Andrea Sulsona loved the city’s diversity and vibrancy. “I was young and full of energy and willing to probably put up with more than I am this stage in my life.”
Living in different countries and cities impacted Sulsona. “Certainly, it forces you to grow and exposes you to so many different types of people. I used to describe New York city as like the entire world condensed into this tiny island.”
She was exposed to so many new cultures and lifestyles in that city. This, despite having grown up in a major metropolitan city, Los Angeles.
And then there was Greece.
“I did a study abroad in Greece…I spent a summer in Greece. I did some traveling in Europe subsequent to my study abroad.” Andrea Sulsona has a great appreciation for travel because, as she says, “Every time I stepped on different soil, I was just growing.”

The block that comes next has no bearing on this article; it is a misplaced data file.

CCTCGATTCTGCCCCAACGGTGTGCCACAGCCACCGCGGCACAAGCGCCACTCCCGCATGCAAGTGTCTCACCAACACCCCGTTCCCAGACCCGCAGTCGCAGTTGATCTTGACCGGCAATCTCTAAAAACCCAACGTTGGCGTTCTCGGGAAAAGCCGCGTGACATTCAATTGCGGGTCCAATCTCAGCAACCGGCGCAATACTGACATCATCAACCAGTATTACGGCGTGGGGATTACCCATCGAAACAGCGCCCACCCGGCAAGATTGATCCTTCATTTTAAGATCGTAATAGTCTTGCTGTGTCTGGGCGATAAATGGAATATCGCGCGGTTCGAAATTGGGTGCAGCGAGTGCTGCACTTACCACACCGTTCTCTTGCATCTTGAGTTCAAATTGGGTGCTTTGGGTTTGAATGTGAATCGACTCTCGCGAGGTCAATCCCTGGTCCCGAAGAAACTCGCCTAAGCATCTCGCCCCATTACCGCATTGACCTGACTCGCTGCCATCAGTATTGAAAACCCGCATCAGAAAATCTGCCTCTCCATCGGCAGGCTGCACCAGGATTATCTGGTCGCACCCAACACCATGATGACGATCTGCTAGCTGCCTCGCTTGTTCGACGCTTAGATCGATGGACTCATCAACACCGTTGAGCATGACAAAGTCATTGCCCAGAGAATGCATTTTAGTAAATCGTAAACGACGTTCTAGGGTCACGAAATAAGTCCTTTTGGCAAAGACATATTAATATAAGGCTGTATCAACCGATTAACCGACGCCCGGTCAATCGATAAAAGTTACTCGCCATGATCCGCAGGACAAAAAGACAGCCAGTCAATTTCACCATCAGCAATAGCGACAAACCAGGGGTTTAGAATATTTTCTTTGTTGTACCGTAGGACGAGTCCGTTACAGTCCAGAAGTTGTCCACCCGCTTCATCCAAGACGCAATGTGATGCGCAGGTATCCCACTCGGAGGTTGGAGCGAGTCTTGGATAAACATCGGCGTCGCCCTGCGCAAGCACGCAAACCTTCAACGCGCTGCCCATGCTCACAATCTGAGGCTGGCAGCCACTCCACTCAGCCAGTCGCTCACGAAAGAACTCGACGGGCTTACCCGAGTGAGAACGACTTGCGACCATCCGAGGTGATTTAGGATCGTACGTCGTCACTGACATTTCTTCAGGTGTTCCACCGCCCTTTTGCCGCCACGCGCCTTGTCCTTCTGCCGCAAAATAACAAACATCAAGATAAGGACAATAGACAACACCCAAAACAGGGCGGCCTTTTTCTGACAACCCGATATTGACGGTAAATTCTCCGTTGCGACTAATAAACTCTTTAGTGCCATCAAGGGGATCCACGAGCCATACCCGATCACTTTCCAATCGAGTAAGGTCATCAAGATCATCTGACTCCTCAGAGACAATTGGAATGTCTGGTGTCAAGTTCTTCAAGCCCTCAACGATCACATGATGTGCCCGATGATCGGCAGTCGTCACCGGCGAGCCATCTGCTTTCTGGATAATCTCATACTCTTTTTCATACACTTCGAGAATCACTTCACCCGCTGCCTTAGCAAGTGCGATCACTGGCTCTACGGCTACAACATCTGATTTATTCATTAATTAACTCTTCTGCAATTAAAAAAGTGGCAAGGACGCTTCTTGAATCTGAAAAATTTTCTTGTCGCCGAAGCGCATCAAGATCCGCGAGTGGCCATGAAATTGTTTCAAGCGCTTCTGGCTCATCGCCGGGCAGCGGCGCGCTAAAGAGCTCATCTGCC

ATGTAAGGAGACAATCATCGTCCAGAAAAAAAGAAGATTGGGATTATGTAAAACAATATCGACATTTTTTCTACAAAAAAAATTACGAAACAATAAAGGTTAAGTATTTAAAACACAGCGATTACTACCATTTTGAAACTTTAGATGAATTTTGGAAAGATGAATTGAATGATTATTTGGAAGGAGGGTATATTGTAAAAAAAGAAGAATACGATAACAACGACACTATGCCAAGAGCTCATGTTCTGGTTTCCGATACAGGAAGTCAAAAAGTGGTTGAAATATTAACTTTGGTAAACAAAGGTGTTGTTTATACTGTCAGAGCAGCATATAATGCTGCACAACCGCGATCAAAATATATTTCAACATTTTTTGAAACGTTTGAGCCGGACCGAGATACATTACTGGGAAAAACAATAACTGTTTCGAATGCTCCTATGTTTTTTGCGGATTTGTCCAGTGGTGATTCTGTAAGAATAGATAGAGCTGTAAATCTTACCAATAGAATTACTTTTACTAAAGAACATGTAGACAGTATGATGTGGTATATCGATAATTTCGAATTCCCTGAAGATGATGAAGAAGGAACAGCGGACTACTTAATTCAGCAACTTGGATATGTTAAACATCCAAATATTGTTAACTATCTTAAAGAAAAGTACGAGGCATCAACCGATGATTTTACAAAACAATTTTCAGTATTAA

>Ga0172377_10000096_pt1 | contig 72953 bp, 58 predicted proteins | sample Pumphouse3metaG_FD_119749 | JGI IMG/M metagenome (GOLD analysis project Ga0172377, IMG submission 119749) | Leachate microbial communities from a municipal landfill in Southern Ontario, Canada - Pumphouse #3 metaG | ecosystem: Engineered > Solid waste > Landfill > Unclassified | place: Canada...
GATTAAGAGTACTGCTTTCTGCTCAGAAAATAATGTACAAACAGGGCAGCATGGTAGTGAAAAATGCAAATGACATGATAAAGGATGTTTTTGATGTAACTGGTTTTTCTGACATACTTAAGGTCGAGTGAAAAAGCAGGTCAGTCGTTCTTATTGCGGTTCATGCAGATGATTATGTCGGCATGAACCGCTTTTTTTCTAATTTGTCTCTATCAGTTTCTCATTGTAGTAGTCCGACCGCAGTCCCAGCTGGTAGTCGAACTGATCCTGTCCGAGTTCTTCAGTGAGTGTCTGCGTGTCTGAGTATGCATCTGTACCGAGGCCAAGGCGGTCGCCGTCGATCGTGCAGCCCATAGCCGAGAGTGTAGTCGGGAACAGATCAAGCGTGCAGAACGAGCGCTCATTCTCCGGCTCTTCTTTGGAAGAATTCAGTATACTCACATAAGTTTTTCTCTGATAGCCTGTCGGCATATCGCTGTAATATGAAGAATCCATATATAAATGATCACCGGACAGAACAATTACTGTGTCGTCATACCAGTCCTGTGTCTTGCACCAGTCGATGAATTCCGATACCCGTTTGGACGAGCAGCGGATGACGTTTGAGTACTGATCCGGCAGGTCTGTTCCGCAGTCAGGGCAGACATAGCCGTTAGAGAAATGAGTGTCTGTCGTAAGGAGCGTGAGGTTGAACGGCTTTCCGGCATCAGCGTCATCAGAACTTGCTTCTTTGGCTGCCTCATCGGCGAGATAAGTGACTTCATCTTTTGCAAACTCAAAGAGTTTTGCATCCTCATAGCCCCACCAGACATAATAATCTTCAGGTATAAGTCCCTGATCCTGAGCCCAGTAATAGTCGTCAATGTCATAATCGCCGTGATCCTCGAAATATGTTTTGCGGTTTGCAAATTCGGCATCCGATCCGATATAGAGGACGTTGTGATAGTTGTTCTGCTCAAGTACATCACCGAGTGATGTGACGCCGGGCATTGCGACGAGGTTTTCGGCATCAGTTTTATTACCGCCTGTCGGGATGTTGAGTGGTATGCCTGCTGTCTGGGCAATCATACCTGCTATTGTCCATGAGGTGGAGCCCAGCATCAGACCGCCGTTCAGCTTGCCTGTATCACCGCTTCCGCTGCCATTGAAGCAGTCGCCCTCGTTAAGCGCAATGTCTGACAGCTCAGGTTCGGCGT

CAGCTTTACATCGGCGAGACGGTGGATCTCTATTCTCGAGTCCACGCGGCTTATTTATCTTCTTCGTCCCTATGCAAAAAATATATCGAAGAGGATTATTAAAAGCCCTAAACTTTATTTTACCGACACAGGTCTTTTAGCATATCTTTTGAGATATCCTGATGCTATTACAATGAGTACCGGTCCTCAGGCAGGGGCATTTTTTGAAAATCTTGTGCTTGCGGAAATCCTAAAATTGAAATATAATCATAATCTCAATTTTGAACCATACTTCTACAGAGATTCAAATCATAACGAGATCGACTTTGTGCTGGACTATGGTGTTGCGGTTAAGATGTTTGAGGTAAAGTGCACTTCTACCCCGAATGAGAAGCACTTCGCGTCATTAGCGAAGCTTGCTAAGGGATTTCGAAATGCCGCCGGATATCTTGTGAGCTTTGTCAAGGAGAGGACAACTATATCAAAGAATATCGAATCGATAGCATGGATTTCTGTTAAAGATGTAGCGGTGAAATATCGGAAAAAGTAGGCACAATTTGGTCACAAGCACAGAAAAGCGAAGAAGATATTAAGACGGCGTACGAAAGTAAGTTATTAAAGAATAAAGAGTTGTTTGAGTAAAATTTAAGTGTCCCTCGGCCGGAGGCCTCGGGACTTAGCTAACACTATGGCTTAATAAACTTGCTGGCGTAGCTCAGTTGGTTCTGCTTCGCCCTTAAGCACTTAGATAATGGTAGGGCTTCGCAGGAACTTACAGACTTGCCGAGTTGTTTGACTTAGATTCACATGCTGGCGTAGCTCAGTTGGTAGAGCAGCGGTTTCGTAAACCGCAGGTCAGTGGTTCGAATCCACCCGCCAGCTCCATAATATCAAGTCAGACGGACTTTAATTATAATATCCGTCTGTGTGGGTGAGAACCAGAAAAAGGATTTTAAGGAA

Following 9/11 in New York, she would go to work for an education company. “I loved the work I was doing because I was helping people to express themselves and to process their feelings about September 11.”
That experience led her to becoming an “educator of educators.” “I was helping them to develop professionally.”
Andrea Sulsona Comes Home
Sulsona would eventually return to southern California and Long Beach after her grandmother passed away. “I felt my grandfather needed me. They had raised me together and I was ready to come back and do my duty and help him.”
She was able to maintain her employment with the New York education company, traveling one week a month and still care for her grandfather.
Andrea Sulsona’s life took a different path after the traveling was over. Encouraged by those that said she would make a good salesperson, she decides to get her real estate license. That new path connected her with the magazine, Palacio de Long Beach.